By Bishop James Tengatenga
By the end of reading these chapters in Leviticus I am left wondering what they are saying to me. A kind of check up guide for states of holiness or rather ritual cleanliness. More like a check of one’s state to find out whether one is in clean or unclean, ritually. By the end I get curious as to whether some healing would be administered. To my surprise nothing of the sort is given. One is only pronounced either clean or unclean and some instructions about what to do about one’s status. One lot is even required to go about calling our “Unclean, unclean”. What a humiliation! To what end I wonder. Ritual purity was important and the possibility of “contaminating” others all too real and thus affecting the wholeness/health/purity of the community which in turn had an effect on their relationship with their God. This lot that has to shout “unclean, unclean” is of particular interest to me in my Malawi context of HIV and AIDS and the consequent imperative to know one’s status for one’s own good and that of one’s neighbour.
It may sound immoral to require people to test and broadcast their HIV status, however I am convinced that each one of us has a moral duty not to infect another (willfully or inadvertently). We have an obligation towards ourselves, our neighbour and God to know our sero-status and our conscience should move us to declare the same. These biblical sections are talking about people who suspect that they may have a skin disease. Testing for HIV does not necessarily mean that one suspects that one is positive but I believe that knowing is better than not knowing because not knowing does not mean that one is clean. I would take it as a religious duty to test and be declared one way or the other. Once I know I also know what I ought to do.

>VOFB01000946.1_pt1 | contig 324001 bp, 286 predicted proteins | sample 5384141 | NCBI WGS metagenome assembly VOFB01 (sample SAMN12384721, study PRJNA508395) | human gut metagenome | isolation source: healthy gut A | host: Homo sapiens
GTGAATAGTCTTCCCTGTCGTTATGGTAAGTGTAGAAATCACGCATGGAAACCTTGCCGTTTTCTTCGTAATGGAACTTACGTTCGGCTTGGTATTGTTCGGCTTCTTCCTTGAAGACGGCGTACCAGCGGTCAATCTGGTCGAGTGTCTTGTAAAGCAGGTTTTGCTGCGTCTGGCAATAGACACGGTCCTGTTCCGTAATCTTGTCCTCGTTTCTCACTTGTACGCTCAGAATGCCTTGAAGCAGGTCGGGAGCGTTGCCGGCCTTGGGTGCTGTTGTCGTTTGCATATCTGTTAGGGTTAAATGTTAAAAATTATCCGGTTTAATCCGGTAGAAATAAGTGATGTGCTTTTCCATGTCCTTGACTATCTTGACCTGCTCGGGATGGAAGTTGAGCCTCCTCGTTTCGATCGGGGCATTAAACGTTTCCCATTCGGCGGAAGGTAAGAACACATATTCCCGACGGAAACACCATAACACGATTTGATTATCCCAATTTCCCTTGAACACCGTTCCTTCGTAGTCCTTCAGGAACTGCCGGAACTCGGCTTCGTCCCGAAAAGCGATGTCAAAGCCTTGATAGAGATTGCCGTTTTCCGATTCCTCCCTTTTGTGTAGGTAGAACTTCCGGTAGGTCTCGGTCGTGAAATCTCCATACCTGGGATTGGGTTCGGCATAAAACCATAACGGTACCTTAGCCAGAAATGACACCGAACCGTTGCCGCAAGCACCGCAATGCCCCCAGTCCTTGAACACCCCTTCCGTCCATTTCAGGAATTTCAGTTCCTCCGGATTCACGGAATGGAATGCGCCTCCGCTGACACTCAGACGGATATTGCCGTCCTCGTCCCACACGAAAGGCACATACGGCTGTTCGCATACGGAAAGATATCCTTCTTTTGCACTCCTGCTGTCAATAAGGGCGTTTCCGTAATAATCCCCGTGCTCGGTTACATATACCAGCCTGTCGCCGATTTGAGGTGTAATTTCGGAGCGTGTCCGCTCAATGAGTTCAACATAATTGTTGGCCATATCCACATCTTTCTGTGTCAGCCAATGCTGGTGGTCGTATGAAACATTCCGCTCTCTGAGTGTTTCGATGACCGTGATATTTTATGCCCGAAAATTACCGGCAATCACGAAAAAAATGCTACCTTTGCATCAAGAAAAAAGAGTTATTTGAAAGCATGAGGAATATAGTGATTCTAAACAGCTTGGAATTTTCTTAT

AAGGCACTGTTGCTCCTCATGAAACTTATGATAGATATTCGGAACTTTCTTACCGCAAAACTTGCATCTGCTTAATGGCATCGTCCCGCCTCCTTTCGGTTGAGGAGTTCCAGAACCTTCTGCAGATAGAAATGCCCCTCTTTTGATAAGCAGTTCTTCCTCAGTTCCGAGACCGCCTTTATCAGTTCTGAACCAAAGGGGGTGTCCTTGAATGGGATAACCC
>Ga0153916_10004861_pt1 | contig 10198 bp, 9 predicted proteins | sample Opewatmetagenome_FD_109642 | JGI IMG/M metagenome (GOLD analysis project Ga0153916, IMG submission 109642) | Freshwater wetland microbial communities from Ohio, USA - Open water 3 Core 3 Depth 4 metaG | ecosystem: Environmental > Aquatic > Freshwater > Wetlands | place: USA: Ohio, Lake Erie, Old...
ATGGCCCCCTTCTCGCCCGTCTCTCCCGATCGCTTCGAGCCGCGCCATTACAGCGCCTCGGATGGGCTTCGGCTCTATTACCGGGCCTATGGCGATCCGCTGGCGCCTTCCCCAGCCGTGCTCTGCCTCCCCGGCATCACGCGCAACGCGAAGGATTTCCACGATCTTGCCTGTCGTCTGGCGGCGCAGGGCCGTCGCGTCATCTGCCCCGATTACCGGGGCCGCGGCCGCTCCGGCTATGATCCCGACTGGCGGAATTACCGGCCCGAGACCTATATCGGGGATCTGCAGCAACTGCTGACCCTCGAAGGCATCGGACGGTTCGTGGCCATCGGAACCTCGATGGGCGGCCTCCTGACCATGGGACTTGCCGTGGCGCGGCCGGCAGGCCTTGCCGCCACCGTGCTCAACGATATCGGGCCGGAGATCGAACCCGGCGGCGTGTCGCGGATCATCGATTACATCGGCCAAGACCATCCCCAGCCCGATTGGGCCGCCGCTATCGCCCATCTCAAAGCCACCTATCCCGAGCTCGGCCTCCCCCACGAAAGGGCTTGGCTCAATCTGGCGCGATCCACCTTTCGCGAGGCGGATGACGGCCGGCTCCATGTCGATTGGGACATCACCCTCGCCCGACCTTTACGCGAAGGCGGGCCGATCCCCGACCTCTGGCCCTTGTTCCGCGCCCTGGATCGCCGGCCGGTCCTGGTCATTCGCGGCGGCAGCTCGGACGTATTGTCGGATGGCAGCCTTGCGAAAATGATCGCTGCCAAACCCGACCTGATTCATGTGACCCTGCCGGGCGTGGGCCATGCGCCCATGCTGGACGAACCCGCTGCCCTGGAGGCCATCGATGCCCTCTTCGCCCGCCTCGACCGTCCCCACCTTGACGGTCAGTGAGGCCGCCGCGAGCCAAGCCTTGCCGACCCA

What can give us a status of uncleanness before God and our neighbour?
What benefits would it be to us if we were to “come clean” with our neighbour on whatever matter there is between us?
O most holy God of life and wholeness grant me the desire to know how I stand with you and my neighbour so that I may hear your word to me and so seek salvation in this life and the next; Through Jesus Christ our Lord by whose stripe we are healed. Amen
Bishop James Tengatenga is the Bishop of Southern Malawi